Friday, July 16, 2010

Joseph McBride: Searching for John Ford: A Life (a book)

Joseph McBride: Searching for John Ford: A Life. New York: St. Martin's Press, 2001. - Read in the paperback edition, London: Faber and Faber, 2004, 838 pages.

One of the all-time best books on the cinema.

For over a month I have had Joseph McBride's magisterial book as my travel companion, first in Lapland, then in Bologna, and finally since last week by Lake Saimaa, where the temperature has never been so high since the 1930s. Even the water temperature has risen to an exceptional 27 degrees. The fish have escaped to deeper waters, and even professional fishermen have trouble finding them.

More time to read, then, and I'm a fast reader, yet I have digested Searching for John Ford slowly. There are many great books on John Ford (Bogdanovich, Sarris, Anderson, Sinclair, Dan Ford, Gallagher, Peary...), but this labour of love rises to a new level while fully acknowledging the merits of the fellow Fordians.

For me, John Ford is one of the three greatest masters of the cinema. He is one of the film artists whose work can be compared with Homer (the epic poetry, the art of portraying a man through action) and Shakespeare (the historical vision, the sense of tragedy, the love for the richness of humanity, the art of the popular play, the effortless movement from horror - drama - humour - to farce). McBride rises to the occasion, and while his book is full of new fascinating detail he never loses sight of the big picture.

John Ford was a man of contradictions, and Joseph McBride is a master navigator through this life full of paradoxes. His book is a wonderful example of what I'd call the third generation of biographies of film artists. The first generation books, often autobiographies, were idealized, the second generation biographies were biased in emphasizing the dark side of the genius, and these third generation books grow to a level of a multi-layered synthesis.

McBride's book is brimming with new original research and insight starting with Ford's Irish roots and his childhood in Maine until the final years. In his last feature films Ford the artist was open to new approaches and fundamental reassessments while politically he became a hawk. McBride gives a fascinating account with new information on Ford's navy career since 1934, his remarkable World War II record and his important contributions to the intelligence services before the formation of the OSS and the CIA.

Maureen O'Hara's autobiography 'Tis Herself (2004) raised the question about John Ford's sexual identity. McBride and Pierre Rissient deny that Ford was homosexual. But in the light of the biographical facts the question of Ford's bisexuality is hardly irrelevant... And even disregarding biography, the films speak for themselves. One needs just to think who gets the loving looks of the camera. I believe that all Ford biographers have sensed this and decided to look the other way. Ford was apparently not a sexually especially active man but he admired and loved both women and men just as his fellow poets in Classical Greece and Elizabethan England did.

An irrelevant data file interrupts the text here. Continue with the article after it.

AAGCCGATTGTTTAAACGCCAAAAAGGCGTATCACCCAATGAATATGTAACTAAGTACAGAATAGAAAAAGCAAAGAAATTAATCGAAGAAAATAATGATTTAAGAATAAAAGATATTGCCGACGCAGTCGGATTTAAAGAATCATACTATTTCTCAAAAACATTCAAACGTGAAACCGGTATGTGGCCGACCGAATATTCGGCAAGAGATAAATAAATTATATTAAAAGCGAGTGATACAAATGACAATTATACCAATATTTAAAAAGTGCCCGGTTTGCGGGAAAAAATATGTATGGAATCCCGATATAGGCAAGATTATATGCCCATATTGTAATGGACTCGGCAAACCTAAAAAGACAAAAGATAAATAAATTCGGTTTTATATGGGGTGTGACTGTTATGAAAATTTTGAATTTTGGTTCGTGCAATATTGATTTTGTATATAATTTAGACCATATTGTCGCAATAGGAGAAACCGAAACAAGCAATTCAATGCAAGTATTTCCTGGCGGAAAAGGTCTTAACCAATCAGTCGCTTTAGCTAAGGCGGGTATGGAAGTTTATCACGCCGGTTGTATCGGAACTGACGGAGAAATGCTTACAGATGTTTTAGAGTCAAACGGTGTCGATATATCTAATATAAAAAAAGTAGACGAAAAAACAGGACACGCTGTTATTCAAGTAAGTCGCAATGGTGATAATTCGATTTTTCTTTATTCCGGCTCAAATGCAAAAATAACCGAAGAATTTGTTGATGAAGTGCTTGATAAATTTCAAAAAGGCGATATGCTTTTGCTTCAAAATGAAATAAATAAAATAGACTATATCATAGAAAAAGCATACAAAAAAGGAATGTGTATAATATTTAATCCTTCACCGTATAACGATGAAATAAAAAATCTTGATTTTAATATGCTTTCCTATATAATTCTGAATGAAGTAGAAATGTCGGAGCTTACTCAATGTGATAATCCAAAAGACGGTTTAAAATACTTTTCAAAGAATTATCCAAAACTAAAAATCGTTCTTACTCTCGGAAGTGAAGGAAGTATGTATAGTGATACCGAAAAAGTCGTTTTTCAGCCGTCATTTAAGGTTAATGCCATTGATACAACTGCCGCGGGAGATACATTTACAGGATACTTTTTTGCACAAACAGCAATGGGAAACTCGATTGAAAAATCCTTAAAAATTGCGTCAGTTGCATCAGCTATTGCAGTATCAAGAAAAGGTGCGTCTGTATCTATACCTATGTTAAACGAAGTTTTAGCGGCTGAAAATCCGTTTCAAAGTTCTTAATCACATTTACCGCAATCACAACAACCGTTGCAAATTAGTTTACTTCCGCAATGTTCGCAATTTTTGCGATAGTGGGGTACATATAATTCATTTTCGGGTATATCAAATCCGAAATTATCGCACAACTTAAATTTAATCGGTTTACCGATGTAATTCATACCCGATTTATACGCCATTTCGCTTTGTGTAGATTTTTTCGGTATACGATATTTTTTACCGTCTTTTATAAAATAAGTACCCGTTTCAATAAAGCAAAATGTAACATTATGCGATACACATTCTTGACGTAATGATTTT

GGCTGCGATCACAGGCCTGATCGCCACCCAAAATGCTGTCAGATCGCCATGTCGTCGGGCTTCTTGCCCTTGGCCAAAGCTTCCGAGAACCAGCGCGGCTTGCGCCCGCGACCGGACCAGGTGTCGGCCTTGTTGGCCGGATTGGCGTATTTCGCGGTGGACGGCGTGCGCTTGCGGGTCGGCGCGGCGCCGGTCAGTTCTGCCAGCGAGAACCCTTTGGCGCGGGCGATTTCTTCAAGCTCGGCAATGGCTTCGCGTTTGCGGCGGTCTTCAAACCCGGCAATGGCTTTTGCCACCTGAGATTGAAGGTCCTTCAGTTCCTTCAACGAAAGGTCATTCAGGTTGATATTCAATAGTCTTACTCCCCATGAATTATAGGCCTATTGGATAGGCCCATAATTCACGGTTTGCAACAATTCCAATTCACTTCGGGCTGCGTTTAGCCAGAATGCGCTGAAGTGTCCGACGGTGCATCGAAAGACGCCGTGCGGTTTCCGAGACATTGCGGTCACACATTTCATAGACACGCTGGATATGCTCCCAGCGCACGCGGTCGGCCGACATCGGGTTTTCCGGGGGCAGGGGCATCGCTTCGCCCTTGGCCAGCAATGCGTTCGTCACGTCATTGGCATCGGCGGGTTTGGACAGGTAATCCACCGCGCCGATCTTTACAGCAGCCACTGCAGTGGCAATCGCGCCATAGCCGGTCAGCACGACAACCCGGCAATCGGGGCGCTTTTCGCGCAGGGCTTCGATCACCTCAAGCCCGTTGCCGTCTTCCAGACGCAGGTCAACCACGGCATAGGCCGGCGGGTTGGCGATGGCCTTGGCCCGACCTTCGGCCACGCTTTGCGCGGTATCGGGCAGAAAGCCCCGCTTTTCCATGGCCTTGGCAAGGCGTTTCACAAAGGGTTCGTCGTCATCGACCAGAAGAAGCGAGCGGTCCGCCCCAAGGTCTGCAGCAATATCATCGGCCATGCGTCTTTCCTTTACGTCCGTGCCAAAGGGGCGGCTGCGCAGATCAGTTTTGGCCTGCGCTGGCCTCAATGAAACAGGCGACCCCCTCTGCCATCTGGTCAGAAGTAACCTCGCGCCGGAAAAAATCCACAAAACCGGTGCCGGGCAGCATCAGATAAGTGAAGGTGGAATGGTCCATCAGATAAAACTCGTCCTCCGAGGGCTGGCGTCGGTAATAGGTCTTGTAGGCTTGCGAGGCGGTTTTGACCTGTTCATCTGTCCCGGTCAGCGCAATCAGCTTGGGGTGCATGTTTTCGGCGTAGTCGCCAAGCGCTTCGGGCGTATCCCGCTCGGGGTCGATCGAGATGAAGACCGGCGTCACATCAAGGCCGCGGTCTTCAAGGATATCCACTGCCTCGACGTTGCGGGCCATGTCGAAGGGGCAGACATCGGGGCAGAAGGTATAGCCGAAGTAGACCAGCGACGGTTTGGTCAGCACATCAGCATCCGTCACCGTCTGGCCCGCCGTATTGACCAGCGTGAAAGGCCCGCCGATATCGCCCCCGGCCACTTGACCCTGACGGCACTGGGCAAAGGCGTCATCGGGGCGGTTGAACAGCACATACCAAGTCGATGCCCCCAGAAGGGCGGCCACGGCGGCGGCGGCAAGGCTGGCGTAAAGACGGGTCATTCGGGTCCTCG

Joseph McBride updates the John Ford filmography significantly. Besides Ford's 137 theatrical films he supervised at least 87 military non-fiction films (intelligence, education, etc.). I agree with McBride that Ford reached his greatest artistic level in 1939 and kept this level of artistic growth and renewal until the end of his feature film career.

I'm happy to disagree with McBride on one film. He hates (as did Ford, himself) Two Rode Together (1961), which happens to be the John Ford film I have most frequently seen (it happened to be the first Ford film I had on home video) and always look forward to see again. It is a special film, starting as a farce but turning into tragedy. For me, it's Ford's Cervantesian film, The Searchers played in Don Quixote - Sancho Panza mode. The cynicism is on the surface only, as there are surprising revelations to the character of the crooked Marshal Guthrie McCabe, who understands best what the others have a hard time swallowing about the truth of the Indian captives. The film is also the remarkable introduction in Ford's oeuvre of the great Fordian actor James Stewart (they did four cinema or tv films together). Reading McBride's book I wondered whether Stewart was not the greatest Fordian actor of all, at least the one best able to convey his psychic complexity and sense of humour. It's a pity their paths crossed so late but fortunately they did.

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